Check it out: our very own Chi Alpha president, Luis Trujillo, is in the Stanford Daily for helping to construct a community center for abused teens, former prostitutes and others in Guatemala: Class designs facility for Guatemalan town.
A Stanford architecture class is playing a vital role in the construction of a community center and school in Amatitlan, Guatemala. Designing all aspects of the project — from dormitories to a church and retreat center — these students will show their work at a professional presentation to potential clients and contributors on Monday.
The Guatemalan facility will be a campus for the Center for the Restoration of Women and the Socially Disregarded, also referred to as the CEREM project, after the Christian organization sponsoring its development. The center will act as a residential center and school for homeless children and former prostitutes, as well as a church and place of retreat.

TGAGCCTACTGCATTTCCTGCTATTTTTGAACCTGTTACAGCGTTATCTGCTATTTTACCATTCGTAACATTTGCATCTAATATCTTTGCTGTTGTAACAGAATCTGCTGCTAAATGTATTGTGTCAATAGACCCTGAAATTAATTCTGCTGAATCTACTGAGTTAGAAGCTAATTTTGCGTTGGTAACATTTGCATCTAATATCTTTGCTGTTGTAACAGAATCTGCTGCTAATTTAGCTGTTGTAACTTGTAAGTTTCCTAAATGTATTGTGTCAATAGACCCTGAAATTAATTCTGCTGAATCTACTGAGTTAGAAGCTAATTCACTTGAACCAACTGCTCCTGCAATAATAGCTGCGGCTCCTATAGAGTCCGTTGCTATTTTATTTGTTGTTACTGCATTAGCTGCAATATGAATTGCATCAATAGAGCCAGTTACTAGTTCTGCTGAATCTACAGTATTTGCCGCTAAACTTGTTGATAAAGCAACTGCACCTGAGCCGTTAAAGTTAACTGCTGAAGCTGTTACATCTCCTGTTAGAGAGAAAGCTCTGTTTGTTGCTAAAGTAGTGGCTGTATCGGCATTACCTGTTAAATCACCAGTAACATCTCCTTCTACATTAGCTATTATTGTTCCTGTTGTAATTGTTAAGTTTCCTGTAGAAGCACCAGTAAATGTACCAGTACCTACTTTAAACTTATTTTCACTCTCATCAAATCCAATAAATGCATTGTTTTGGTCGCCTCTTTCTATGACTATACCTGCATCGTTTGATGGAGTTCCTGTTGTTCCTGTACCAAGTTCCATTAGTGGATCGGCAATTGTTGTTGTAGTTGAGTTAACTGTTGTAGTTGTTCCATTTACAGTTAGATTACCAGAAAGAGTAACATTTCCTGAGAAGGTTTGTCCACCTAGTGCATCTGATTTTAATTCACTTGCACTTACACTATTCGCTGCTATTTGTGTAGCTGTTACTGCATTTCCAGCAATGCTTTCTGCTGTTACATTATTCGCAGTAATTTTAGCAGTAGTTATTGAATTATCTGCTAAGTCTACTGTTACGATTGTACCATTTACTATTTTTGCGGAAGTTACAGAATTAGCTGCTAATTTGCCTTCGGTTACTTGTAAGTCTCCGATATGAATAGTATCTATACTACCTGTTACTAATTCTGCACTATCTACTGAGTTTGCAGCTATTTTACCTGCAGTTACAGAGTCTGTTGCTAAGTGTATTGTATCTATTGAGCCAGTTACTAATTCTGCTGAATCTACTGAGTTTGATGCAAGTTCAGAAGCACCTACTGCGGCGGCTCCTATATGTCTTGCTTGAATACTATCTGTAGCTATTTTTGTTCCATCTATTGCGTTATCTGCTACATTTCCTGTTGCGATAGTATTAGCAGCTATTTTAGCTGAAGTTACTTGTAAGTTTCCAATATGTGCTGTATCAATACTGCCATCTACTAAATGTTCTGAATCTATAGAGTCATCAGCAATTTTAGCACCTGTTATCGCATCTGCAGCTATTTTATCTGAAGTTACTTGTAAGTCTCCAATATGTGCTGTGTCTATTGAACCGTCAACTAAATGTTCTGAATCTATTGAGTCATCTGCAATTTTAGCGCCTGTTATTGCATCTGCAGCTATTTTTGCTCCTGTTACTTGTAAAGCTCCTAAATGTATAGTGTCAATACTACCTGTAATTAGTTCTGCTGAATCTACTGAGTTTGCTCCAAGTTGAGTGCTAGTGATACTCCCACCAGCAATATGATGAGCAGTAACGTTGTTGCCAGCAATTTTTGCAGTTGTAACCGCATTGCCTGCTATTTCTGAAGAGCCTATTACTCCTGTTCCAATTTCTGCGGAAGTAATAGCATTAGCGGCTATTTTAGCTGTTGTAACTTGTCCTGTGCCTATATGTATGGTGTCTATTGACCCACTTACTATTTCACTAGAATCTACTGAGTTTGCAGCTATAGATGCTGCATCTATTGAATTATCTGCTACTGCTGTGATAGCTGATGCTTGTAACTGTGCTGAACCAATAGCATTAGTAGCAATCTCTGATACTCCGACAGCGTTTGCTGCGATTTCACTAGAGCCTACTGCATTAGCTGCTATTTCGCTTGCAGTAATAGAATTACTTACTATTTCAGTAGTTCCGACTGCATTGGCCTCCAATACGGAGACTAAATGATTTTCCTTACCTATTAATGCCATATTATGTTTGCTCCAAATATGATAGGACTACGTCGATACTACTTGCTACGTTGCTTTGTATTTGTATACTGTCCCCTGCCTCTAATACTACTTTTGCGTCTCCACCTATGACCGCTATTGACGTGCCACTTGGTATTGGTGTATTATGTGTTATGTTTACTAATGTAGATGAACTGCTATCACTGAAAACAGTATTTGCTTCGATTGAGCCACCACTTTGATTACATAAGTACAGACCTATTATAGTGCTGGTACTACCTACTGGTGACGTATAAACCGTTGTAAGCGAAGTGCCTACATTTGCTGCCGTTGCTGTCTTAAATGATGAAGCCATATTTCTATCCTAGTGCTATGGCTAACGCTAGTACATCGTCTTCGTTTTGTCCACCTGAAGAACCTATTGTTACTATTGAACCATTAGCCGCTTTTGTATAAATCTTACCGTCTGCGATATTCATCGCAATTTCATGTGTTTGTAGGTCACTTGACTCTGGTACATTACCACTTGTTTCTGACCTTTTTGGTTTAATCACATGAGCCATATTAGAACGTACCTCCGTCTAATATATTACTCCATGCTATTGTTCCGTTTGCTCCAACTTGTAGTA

“One of the amazing things about CEREM is the people who started it,” said Luis Trujillo, another teaching assistant who is also acting as the client representative responsible for communicating the facility’s needs to student designers. “They have really challenged me to give all that I have. You don’t do this because you feel sorry for these people, but rather you do it out of love for them and the potential that you see in them.”
Luis has actually been a key player in this thing from start to finish. He’s got a marginal role in the article, but Luis is the guy who set the ball in motion, hooked CEREM up with the Stanford class, and has generally been pushing to make it happen!
Way to go, Luis! We’re proud of you: getting a Stanford class to design a Christian ministry center is an awesome way to leverage the gifts and opportunities God has given you.
UPDATE: there’s another article on the Stanford website that covers the project from a slightly different angle. It also gives Luis a little more prominence (well-deserved, I might add).